People who have also lost their jobs and livelihood during this time may also have to deal with PTSD. In the Philippines, we also have cases of Locally-Stranded Individuals (LSI), which includes students, overseas workers and the unemployed, who have been stranded in cities, living in unsafe temporary shelters and waiting for transportation to go back to their provinces.

There is also the story of Michelle Silvertino, the 33-year old single mother who lived and died under the footbridge of a highway while waiting for public transportation. This angered netizens and prompted the Government to improve on their Balik Probinsya Program.

This is why it’s not surprising that many scientists are saying that the next pandemic is a mental health crisis.

To better prepare ourselves for this inevitable reality that many of us or our loved ones will be facing, let’s learn more about Post-Traumatic Stress Disorder.

 

What does PTSD mean?

PTSD means Post-Traumatic Stress Disorder. It is a condition that often occurs in people who have experienced or witnessed a traumatic event.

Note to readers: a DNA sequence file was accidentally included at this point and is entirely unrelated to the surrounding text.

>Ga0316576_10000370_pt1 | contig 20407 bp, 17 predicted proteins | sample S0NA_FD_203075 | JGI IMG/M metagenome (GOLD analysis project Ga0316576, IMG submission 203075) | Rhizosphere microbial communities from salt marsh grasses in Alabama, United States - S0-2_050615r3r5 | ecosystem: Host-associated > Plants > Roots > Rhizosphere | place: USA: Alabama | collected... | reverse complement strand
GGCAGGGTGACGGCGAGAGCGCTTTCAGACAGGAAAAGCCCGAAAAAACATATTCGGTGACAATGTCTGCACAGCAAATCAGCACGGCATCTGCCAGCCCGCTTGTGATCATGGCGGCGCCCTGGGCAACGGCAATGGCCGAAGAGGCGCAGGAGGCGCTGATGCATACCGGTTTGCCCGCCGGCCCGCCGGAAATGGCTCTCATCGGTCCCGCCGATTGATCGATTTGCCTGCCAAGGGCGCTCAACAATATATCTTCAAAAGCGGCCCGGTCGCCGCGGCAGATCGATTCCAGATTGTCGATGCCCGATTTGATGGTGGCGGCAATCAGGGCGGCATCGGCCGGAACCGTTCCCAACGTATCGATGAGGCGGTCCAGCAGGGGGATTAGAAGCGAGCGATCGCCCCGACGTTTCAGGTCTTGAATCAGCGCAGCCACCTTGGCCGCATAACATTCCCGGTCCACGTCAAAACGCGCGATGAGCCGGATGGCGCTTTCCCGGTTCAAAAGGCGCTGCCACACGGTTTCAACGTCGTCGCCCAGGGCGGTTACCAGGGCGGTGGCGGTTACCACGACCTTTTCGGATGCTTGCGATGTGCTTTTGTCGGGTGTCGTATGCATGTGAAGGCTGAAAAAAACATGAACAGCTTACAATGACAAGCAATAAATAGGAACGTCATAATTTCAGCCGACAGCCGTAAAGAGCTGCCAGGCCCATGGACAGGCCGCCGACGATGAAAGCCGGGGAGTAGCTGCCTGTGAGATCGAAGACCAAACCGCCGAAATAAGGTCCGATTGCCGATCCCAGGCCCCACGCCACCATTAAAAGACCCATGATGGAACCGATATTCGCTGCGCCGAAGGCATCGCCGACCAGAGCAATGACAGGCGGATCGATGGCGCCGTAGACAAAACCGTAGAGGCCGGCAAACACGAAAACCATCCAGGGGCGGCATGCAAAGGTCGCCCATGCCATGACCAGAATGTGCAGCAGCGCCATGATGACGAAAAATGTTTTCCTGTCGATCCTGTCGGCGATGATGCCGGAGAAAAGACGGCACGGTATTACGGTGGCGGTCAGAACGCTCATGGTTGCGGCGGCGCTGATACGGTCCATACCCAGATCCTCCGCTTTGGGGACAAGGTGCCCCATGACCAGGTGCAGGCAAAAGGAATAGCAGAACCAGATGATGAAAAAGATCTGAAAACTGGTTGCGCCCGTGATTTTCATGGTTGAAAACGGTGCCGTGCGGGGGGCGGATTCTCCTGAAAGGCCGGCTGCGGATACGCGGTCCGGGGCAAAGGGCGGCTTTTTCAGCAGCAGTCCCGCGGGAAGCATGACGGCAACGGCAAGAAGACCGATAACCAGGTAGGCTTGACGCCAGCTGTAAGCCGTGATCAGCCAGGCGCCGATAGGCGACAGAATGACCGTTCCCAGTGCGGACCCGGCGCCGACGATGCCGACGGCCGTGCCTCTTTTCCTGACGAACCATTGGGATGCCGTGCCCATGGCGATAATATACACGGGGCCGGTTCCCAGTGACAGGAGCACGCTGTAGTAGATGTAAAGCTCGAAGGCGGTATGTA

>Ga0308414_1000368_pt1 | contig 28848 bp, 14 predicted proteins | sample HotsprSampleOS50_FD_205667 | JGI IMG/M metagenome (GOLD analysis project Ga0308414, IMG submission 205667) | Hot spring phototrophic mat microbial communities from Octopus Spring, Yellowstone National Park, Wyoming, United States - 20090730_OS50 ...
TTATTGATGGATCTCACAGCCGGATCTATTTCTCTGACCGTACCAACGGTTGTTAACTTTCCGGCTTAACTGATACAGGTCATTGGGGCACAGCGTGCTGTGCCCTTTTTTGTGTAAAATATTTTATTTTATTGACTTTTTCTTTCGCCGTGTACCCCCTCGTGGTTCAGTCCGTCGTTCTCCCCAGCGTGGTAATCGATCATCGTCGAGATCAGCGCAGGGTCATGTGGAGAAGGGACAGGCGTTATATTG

Because of the trauma, it affects a person’s way of life. For example, a person may become avoidant of situations that may remind him or her of the trauma. They may also have flashbacks or nightmares about this difficult experience.

PTSD can happen to both men and women, young and old, regardless of one’s race or culture. PTSD can be the result of traumatic experiences such as wars, abuse, or natural disasters.

What are the known symptoms of PTSD?

PTSD can manifest in several ways:

  • Memories and thoughts of the traumatic episode become very intrusive
  • You experience a lot of flashbacks that are so vivid, it feels like you are reliving the experience